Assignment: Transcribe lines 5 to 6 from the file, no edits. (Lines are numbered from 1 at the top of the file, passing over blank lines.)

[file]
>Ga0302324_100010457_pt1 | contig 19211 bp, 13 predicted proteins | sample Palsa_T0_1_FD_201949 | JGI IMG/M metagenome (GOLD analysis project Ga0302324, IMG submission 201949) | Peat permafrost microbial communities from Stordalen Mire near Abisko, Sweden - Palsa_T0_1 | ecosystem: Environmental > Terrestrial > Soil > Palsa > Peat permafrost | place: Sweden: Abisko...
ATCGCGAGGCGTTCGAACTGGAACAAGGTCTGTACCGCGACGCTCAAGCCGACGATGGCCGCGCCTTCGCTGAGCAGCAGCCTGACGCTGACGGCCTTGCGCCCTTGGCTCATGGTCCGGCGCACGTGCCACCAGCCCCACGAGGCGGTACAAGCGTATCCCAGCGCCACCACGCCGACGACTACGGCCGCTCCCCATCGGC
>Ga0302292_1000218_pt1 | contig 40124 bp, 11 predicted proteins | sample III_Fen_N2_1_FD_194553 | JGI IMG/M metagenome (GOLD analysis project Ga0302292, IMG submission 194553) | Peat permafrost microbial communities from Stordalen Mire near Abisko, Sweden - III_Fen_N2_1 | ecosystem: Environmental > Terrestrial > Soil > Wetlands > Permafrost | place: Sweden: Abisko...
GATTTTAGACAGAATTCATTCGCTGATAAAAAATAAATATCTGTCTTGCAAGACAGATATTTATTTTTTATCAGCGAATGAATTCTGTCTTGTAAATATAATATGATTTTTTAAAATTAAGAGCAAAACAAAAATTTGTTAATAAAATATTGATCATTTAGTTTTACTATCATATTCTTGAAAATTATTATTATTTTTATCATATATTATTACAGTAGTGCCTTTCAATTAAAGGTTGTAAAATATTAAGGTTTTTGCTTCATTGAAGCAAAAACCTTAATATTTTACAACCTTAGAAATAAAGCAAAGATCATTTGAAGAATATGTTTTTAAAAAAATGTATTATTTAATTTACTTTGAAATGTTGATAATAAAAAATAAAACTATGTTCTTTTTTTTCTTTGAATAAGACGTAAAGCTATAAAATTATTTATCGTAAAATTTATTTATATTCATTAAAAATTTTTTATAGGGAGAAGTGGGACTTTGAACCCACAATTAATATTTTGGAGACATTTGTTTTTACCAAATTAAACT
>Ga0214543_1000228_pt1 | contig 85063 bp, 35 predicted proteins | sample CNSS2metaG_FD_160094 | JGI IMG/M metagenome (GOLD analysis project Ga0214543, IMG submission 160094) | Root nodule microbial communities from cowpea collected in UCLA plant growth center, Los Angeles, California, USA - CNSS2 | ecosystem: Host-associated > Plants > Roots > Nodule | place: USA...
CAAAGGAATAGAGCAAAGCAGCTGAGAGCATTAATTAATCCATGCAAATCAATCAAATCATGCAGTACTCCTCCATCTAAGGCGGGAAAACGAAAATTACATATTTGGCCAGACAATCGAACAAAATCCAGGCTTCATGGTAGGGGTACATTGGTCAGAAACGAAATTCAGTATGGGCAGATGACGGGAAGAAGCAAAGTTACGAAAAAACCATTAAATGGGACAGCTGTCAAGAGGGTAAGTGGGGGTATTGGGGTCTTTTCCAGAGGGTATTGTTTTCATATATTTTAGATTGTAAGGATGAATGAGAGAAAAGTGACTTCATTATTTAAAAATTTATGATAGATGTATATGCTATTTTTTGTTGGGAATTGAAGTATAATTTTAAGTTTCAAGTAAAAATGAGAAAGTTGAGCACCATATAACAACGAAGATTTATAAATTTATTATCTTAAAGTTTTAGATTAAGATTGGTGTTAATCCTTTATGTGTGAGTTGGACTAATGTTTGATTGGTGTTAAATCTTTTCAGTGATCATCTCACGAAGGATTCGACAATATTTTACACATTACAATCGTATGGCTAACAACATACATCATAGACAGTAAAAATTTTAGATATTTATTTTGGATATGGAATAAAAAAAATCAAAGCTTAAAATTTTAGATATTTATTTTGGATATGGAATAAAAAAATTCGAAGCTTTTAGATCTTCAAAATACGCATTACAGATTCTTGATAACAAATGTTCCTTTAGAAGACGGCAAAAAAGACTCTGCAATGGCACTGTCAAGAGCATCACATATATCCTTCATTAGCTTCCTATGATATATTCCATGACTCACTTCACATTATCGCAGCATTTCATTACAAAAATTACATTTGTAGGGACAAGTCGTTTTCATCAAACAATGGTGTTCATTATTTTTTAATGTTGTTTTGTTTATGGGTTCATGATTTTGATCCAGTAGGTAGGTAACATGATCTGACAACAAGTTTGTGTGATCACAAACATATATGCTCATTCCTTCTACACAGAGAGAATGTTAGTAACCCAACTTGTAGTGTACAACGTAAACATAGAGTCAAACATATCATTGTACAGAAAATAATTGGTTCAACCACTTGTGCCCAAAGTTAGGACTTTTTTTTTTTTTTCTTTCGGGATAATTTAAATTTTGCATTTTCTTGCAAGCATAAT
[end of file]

>Ga0214543_1000228_pt1 | contig 85063 bp, 35 predicted proteins | sample CNSS2metaG_FD_160094 | JGI IMG/M metagenome (GOLD analysis project Ga0214543, IMG submission 160094) | Root nodule microbial communities from cowpea collected in UCLA plant growth center, Los Angeles, California, USA - CNSS2 | ecosystem: Host-associated > Plants > Roots > Nodule | place: USA...
CAAAGGAATAGAGCAAAGCAGCTGAGAGCATTAATTAATCCATGCAAATCAATCAAATCATGCAGTACTCCTCCATCTAAGGCGGGAAAACGAAAATTACATATTTGGCCAGACAATCGAACAAAATCCAGGCTTCATGGTAGGGGTACATTGGTCAGAAACGAAATTCAGTATGGGCAGATGACGGGAAGAAGCAAAGTTACGAAAAAACCATTAAATGGGACAGCTGTCAAGAGGGTAAGTGGGGGTATTGGGGTCTTTTCCAGAGGGTATTGTTTTCATATATTTTAGATTGTAAGGATGAATGAGAGAAAAGTGACTTCATTATTTAAAAATTTATGATAGATGTATATGCTATTTTTTGTTGGGAATTGAAGTATAATTTTAAGTTTCAAGTAAAAATGAGAAAGTTGAGCACCATATAACAACGAAGATTTATAAATTTATTATCTTAAAGTTTTAGATTAAGATTGGTGTTAATCCTTTATGTGTGAGTTGGACTAATGTTTGATTGGTGTTAAATCTTTTCAGTGATCATCTCACGAAGGATTCGACAATATTTTACACATTACAATCGTATGGCTAACAACATACATCATAGACAGTAAAAATTTTAGATATTTATTTTGGATATGGAATAAAAAAAATCAAAGCTTAAAATTTTAGATATTTATTTTGGATATGGAATAAAAAAATTCGAAGCTTTTAGATCTTCAAAATACGCATTACAGATTCTTGATAACAAATGTTCCTTTAGAAGACGGCAAAAAAGACTCTGCAATGGCACTGTCAAGAGCATCACATATATCCTTCATTAGCTTCCTATGATATATTCCATGACTCACTTCACATTATCGCAGCATTTCATTACAAAAATTACATTTGTAGGGACAAGTCGTTTTCATCAAACAATGGTGTTCATTATTTTTTAATGTTGTTTTGTTTATGGGTTCATGATTTTGATCCAGTAGGTAGGTAACATGATCTGACAACAAGTTTGTGTGATCACAAACATATATGCTCATTCCTTCTACACAGAGAGAATGTTAGTAACCCAACTTGTAGTGTACAACGTAAACATAGAGTCAAACATATCATTGTACAGAAAATAATTGGTTCAACCACTTGTGCCCAAAGTTAGGACTTTTTTTTTTTTTTCTTTCGGGATAATTTAAATTTTGCATTTTCTTGCAAGCATAAT